The Green Sheet Online Edition
July 09, 2018 • Issue 18:07:01
Let's stir things up a bit
Editor's Note: With this article, Steve Norell takes the mantle as the new author of Street SmartsSM. He has been a long-time supporter of The Green Sheet, as well as valued member of our online MLS Forum. He has also contributed several articles to our magazine over the years. Along with this inaugural Street SmartsSM article, we're providing an excerpt from the first submission he sent to us: "Believe in what you offer, watch your sales soar," by Steve Norell, published in The Green Sheet Sept. 12, 2011, issue 11:09:01.We are delighted to have Steve penning the column. It's bound to be a lively, informative year ahead.
This is my first article for the Street SmartsSM column. After many requests to do this, I finally succumbed. Trying to follow in the footsteps of all the previous Street SmartsSM authors will be challenging and daunting but hopefully a lot of fun.
For most of you that know me, I doubt that you need to know anymore than you already do. But for those of you that don't, I am happy to give you a bit of insight as to who I am, as well as how I do things.
I got into the payments industry by sheer accident by answering an ad for a CardService International office in West Palm Beach, Fla. I had been living in the San Francisco Bay Area for 20 years, where I worked in the foodservice industry selling to foodservice distributors and restaurants. The CardService opportunity looked a lot easier. Sell a merchant, get paid, and when they have a problem tell them to call an 800 number. What could be better?
Well, it did not take long, four months to be exact, to think that I could run a sales office better myself even though I knew very little about the industry at the time. Truth be told, it was a lot easier to fake your way to success back in 1995 than it is today. Skip ahead to 2018, with numerous learning stops along the way, and as they used to say on the Beverly Hillbillies, "Next thing you know Ole Jed's a millionaire."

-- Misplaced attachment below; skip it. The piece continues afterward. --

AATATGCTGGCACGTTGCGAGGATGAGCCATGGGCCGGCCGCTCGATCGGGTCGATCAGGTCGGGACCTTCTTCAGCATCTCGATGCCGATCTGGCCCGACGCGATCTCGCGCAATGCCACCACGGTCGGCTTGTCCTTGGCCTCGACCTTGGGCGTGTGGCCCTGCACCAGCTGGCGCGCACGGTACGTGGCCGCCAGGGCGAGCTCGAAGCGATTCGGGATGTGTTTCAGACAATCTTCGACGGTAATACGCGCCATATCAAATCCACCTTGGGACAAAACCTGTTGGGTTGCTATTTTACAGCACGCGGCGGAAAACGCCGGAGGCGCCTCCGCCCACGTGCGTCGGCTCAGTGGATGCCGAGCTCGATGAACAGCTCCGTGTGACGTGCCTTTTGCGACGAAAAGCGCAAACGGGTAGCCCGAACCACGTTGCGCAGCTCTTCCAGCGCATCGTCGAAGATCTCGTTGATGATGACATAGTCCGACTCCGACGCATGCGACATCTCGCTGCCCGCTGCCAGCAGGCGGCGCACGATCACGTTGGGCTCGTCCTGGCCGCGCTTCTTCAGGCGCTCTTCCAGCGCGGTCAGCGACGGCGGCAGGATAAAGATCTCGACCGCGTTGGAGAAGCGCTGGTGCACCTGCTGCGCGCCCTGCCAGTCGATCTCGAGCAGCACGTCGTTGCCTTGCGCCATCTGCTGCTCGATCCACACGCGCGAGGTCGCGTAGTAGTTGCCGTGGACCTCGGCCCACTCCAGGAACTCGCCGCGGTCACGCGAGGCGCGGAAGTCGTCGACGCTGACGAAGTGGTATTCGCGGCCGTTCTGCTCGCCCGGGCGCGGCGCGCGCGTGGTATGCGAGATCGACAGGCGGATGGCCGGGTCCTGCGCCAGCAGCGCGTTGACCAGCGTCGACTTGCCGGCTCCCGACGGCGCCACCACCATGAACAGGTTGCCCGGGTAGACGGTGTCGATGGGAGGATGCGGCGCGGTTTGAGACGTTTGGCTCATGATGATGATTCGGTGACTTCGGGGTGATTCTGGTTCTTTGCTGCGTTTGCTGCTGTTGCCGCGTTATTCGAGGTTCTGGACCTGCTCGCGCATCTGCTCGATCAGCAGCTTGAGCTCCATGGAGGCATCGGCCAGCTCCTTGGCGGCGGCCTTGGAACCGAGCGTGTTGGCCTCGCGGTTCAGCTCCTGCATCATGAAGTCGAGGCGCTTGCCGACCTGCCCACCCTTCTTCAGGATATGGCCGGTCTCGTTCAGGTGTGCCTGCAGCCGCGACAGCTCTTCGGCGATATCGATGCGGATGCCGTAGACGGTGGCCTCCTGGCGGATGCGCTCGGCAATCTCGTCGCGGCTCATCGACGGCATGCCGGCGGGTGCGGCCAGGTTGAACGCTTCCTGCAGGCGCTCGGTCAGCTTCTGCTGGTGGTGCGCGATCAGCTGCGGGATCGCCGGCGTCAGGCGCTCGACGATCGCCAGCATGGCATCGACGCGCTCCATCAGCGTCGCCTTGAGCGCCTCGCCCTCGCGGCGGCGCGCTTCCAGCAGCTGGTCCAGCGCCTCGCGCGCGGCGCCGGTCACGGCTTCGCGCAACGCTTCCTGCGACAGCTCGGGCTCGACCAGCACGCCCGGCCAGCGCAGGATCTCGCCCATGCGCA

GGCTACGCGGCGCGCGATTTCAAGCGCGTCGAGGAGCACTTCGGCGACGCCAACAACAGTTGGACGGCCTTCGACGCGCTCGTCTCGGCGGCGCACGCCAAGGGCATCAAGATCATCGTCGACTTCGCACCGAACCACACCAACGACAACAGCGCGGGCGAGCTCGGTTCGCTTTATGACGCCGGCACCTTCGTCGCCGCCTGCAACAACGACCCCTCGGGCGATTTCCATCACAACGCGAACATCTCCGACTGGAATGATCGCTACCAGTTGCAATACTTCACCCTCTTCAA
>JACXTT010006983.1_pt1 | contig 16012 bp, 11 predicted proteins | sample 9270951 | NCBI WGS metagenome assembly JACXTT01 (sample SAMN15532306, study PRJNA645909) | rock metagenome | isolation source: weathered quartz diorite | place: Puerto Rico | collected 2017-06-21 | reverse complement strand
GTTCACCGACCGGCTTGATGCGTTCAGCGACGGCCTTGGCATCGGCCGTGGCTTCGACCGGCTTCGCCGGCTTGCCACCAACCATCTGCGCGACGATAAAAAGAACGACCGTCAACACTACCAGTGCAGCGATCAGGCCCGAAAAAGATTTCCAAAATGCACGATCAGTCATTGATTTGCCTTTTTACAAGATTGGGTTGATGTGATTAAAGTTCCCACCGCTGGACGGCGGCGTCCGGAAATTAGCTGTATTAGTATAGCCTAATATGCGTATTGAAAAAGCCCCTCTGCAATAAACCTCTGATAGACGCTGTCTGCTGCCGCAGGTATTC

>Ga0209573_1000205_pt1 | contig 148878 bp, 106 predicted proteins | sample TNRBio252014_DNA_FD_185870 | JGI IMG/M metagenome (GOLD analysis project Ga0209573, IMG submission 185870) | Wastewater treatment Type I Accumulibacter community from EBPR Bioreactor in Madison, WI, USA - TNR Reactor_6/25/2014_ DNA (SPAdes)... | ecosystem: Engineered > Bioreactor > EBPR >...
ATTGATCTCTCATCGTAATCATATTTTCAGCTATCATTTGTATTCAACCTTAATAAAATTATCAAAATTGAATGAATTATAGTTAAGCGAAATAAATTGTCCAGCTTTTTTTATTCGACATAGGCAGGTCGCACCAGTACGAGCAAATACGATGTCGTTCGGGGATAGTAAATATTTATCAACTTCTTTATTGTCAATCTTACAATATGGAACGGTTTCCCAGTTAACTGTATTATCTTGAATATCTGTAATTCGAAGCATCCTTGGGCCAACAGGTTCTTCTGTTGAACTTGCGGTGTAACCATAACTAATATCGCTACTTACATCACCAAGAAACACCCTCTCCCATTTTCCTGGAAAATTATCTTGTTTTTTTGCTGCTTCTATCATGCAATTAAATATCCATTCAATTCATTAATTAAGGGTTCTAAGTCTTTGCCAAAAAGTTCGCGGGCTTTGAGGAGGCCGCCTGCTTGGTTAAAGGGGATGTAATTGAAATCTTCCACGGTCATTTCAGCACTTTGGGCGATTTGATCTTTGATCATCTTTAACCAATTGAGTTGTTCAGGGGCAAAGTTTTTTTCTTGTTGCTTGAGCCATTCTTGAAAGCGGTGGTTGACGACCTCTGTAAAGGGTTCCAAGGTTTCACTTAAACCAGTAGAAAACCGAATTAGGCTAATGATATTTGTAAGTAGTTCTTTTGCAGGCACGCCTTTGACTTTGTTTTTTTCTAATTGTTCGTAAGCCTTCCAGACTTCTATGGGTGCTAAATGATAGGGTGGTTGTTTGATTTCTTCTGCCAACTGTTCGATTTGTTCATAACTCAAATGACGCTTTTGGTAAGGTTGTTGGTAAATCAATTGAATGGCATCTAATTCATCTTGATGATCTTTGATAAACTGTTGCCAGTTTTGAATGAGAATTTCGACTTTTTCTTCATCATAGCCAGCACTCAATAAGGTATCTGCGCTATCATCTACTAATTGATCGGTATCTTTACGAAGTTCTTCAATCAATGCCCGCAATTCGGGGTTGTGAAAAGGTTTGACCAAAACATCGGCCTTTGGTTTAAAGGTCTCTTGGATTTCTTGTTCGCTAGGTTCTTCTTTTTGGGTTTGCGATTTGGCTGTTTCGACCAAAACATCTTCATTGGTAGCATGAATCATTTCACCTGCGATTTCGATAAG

P.S. I put most of the money I made back into the business.
Goals for the column
With the Street SmartsSM column, I hope to not just continue to make it educational, but also to put a bit of a twist on it. Some of the ideas are to ask questions that will cause more input, as well as thought, when answered ‒ not to mention real bantering from all sides.
So I will leave you at the end of this introduction with the same thing I started with. For those that know me, get ready for a little something educational, entertaining, polarizing and hopefully thought provoking. For those that don't know me, the same thing.
If there is a topic that you would like covered, please email me so we can share ideas. I look forward to your comments in the MLS Forum, and will also appreciate emails from anyone who wants to comment on my column personally. I'm too old to get offended; nothing bothers me anymore.
The Green Sheet Archives
Believe in what you offer, watch your sales soar
By Steve Norell
Many of you know that in a past life, I was in the food service industry working in Northern California for several food service manufacturers.
The first was Carnation Co. (now a brand of Nestle USA) when I was only 24 years old. The company sold many different food service products of which the most successful was the Chef Mate line of entrees. The top seller in that line was chili with beans.
Once I was hired, the company sent me on six weeks of training in big cities like Denver and Los Angeles, as well as smaller communities such as Oakland and Stockton in California. After awhile, I could not tell one hotel from the other.
Once the training was over, I met with my district manager, who sat me down and explained to me that the Chef Mate line was the most expensive in the market, and if I was going to sell on price and just be lower than the competition, I might as well quit.
Well, I was not going to argue with him since I needed the job. He went on to say that the reason they could get the price for their product was because of a patented process known as Cooked Before Canning, and no one else had it. He said that because of this process, the product was a lot better than the competition and, to tell you the truth, it was.